Date of Conferral
Doctor of Education (Ed.D.)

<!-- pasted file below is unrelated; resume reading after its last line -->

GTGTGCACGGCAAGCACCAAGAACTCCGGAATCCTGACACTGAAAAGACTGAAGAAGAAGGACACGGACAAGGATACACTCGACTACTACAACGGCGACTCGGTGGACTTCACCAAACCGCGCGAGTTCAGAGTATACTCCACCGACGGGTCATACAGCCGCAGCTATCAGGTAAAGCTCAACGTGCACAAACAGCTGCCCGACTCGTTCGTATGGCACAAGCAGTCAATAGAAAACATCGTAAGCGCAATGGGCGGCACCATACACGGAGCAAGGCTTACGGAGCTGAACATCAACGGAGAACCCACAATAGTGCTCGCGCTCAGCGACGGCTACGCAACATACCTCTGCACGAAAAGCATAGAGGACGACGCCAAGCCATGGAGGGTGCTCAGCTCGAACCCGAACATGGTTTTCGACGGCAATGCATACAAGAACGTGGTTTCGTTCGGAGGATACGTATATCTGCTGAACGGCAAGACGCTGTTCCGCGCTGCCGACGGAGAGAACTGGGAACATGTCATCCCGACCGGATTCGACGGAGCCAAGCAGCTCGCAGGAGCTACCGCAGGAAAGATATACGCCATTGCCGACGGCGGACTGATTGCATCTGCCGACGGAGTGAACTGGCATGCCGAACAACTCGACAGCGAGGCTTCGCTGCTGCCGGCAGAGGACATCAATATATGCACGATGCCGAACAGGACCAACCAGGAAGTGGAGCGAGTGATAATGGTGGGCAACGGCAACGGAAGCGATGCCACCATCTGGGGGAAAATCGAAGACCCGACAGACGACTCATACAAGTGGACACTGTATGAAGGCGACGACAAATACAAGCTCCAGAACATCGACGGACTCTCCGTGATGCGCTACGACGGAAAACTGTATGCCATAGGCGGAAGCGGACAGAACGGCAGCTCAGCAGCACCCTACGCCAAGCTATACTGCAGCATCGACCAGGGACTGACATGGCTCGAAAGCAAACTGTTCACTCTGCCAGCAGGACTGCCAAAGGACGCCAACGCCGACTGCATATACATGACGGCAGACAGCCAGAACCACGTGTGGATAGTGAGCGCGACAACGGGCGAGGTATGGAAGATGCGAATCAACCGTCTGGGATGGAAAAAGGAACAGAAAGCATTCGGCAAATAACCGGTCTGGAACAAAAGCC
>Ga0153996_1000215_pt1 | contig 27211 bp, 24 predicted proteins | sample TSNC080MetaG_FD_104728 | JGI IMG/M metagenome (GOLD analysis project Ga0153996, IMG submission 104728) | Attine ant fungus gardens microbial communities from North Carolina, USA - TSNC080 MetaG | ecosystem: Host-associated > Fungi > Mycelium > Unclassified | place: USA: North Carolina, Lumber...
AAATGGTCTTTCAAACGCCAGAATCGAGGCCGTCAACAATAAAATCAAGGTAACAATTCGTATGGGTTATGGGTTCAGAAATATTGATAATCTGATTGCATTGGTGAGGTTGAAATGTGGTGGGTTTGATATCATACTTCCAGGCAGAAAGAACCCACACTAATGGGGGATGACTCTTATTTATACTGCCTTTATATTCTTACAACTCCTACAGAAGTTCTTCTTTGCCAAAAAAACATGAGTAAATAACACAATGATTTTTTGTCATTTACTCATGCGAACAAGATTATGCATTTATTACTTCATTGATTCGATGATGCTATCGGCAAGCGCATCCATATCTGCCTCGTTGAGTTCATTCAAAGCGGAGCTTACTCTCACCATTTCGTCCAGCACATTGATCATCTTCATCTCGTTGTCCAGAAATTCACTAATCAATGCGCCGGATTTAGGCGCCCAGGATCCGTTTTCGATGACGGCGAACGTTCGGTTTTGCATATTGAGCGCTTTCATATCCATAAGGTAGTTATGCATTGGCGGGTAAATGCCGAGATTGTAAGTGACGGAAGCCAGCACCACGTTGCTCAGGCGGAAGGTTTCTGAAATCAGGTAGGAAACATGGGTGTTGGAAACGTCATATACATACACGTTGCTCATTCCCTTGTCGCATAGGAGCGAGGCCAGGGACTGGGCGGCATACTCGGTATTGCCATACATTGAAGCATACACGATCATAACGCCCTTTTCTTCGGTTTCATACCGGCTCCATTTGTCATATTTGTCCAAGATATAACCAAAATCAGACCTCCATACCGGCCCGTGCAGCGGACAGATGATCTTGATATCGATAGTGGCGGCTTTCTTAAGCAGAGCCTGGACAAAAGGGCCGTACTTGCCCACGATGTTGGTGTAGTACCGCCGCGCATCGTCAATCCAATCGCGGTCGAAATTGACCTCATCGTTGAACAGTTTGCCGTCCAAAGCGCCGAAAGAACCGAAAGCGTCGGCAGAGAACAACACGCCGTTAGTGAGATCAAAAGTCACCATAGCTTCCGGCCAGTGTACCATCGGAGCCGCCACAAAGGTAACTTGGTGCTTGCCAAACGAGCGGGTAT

Educational research has shown that student learning styles, and educators' consideration of learning styles, significantly influence the academic success of adult learners. This project study was designed to identify the perceptions and attitudes of nursing faculty concerning student learning styles and consideration of student learning styles in their praxis. The study was guided by Malcolm Knowles' theory of andragogy, and investigated nursing educators' knowledge about learning styles and course delivery with regards to students with different learning styles. It used a descriptive multiple case study approach and collected data among nursing educators using the Principles of Adult Learning Survey (PALS) (n = 9), teacher interviews (n = 9), and classroom observations (n = 6). The qualitative interview data were analyzed using the constant comparative method, and the PALS and observational data were analyzed using descriptive quantitative methods. The results indicated deficiencies in nursing instructors' knowledge of student learning styles and in nursing instructors' learning style-driven course delivery. Respondents notably cited time limitations, class size, and student resistance as barriers in implementing teaching strategies to address learning style differences. A notable study outcome was developing a 3-day seminar for nursing educators focusing on the deficiencies and barriers identified in the study. Implementing this program may promote positive social change for both nursing educators and nursing students by addressing barriers to learning style-driven teaching methods and facilitating student learning style consideration in planning and delivering nursing education, promoting improved academic performance by nursing students.